Field visit (in conjunction with GIS module) to the Berwyn Mountains, mid Wales, to conduct ground truthing to support the analysis and interpretation of spaceborne SAR and optical data and also airborne hyperspectral data.
|| Computer programming and development of skills in remote sensing (e.g., generation of digital elevation models). |
|| Basic strategies relating to remote sensing data sources and acquisition strategies, data integration and processing within the framework of a GIS and effective analysis and interpretation of remote sensing data. Field data collection to support interpretation of remote sensing data. |
|| Skills report writing and submission of a discussion paper. Discussion groups within the blackboard teaching and learning environment. |
|Improving own Learning and Performance
|| Library and web-based referencing. |
|| Fieldwork will be undertaken in groups who collectively will be involved in the experimental design. |
|| Use of commercial remote sensing software (IDL ENVI, eCognition, SOCET SET, Gamma and Erdas imagine) software for practical applications. Specific skills in programming and statistical analyses. |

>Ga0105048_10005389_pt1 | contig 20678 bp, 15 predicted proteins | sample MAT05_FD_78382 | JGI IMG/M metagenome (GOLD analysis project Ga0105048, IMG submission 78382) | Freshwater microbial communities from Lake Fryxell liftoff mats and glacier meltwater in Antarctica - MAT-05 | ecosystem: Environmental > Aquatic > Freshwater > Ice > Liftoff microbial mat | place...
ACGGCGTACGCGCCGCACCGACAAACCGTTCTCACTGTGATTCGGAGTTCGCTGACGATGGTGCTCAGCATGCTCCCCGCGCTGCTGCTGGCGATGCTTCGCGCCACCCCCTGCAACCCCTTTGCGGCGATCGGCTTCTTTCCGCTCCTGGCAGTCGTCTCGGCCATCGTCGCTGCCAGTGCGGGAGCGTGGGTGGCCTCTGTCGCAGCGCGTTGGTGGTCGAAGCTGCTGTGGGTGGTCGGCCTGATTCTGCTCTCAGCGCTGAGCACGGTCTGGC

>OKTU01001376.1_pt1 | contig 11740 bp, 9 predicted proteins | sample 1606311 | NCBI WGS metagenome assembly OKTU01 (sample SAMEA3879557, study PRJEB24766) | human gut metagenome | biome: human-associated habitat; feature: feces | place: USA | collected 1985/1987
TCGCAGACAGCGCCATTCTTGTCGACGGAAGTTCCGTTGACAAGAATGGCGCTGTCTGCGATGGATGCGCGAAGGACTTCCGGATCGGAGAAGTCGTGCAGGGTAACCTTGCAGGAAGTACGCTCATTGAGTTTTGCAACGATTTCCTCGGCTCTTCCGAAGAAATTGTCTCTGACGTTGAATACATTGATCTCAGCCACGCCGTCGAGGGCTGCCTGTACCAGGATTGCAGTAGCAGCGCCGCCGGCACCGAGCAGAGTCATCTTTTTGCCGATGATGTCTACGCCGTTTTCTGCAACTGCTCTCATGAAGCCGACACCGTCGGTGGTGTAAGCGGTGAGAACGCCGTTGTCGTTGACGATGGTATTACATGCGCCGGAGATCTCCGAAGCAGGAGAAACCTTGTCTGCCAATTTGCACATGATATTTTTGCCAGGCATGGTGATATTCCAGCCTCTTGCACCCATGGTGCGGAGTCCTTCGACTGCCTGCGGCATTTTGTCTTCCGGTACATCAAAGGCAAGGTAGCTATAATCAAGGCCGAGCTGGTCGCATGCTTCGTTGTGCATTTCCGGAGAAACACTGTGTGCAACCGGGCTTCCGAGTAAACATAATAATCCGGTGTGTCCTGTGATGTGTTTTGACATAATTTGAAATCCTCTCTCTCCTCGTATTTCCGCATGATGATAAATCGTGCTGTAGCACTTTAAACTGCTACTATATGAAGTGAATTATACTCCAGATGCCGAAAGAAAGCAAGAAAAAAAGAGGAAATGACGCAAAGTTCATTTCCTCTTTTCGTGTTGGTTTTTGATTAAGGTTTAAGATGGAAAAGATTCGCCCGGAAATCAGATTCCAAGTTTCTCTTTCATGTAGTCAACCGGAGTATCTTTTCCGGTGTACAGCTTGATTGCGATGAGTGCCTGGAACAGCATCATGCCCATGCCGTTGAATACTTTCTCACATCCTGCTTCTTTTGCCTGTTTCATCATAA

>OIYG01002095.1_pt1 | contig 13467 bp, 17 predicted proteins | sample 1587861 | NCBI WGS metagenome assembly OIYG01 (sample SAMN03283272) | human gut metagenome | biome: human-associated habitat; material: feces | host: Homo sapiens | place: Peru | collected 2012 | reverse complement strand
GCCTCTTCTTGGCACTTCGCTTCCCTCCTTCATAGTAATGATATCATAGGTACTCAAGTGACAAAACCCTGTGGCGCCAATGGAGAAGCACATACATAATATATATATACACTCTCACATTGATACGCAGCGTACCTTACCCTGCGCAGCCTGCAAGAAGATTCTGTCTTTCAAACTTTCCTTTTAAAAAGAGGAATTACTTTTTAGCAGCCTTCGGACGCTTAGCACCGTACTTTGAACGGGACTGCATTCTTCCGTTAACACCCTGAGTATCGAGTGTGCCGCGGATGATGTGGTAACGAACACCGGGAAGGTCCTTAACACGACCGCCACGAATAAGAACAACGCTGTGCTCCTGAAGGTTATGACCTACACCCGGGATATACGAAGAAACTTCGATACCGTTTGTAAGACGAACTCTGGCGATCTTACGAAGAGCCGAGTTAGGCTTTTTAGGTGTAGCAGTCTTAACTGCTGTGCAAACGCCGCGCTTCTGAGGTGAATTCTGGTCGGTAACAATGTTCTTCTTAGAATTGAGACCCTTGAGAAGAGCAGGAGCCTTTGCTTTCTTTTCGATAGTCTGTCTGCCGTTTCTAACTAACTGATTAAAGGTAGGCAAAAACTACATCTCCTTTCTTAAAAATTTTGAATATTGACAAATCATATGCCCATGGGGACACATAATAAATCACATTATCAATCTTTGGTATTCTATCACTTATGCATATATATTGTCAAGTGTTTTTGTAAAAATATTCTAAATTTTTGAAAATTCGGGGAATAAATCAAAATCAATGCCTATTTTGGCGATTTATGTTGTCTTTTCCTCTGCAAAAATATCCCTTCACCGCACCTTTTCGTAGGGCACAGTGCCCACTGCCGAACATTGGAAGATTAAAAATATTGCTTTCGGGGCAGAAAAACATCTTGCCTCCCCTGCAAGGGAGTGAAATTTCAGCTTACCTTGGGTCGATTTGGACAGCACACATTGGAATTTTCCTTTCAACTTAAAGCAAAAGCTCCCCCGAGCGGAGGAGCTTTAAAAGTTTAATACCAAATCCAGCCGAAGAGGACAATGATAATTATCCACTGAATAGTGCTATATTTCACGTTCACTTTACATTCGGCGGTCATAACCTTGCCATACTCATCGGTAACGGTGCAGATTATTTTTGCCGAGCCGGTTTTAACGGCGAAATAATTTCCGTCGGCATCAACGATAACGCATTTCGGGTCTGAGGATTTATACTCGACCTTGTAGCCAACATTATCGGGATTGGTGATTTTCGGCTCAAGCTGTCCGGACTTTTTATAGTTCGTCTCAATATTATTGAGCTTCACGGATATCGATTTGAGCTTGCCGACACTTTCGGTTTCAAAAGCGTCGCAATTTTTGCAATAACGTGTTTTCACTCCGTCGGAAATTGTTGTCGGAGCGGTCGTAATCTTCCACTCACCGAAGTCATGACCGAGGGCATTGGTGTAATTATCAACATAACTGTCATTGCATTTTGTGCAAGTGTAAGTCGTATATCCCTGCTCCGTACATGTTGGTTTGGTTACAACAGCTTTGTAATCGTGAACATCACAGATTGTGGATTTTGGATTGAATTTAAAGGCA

|Personal Development and Career planning
|| Provision of advice and information on careers. |
|Subject Specific Skills
|| Use of imaging processing software.
** Recommended Text
Drake, J.B., Knox, R.G., Clark, D.B., Condit, R., Blair, J.B. and Hofton, M. (2003) (2003) Above -ground biomass estimation in closed canopy Neotropical forests using lidar remote sensing: factors affecting the generality of relationships. Global Ecology & Biogeography, Vol 12: 147-159
Dubayah, R. and Drake, J.B. (2000) Lidar remote sensing for forestry applications, Journal of Forestry, Vol 98: 44-46.
Imhoff, M. (1995) Radar backscatter and biomass saturation: ramifications for global biomass inventory, IEEE Transactions on Geoscience and Remote Sensing, 33, No 2, 511-518.
Justice, C.O., Townshend, J.R.G., Vermote, E.F., Masouoka, E., Wolfe, R.E., Saleous, N., Roy, D.P. and Morissete, J.T. (2002) An overview of MODIS land data processing and product status, Remote Sensing of the Environment, Vol 83: 3-15.
Kasischke, E.S., Melack, J.M. and Dobson, M.C. (1997) The Use of Imaging Radars for Ecological Applications - A Review. Remote Sensing of Environment, 59, 141-156.
Martonchik, J., Diner, D., Pinty, B., Verstraete, M., Myneni, R., Knyazikhin, Y., and Gordon, H. (1998) Determination of land and ocean refrective, radiative, and biophysical properties using multiangle imaging, IEEE Transactions on Geoscience and Remote Sensing, 36, No. 4, 1266-1281.
Means, J.E., Acker, S.A., Harding, D.A., Blair, B.J., Lefsky, M.A., Cohen, W.B., Harmon, M. and McKee, W.A. (1999) Use of large footprint scanning airborne lidar to estimate forest stand characteristics in the western Cascades of Oregon, Remote Sensing of Environment, 67, 298-308.
This module is at CQFW Level 7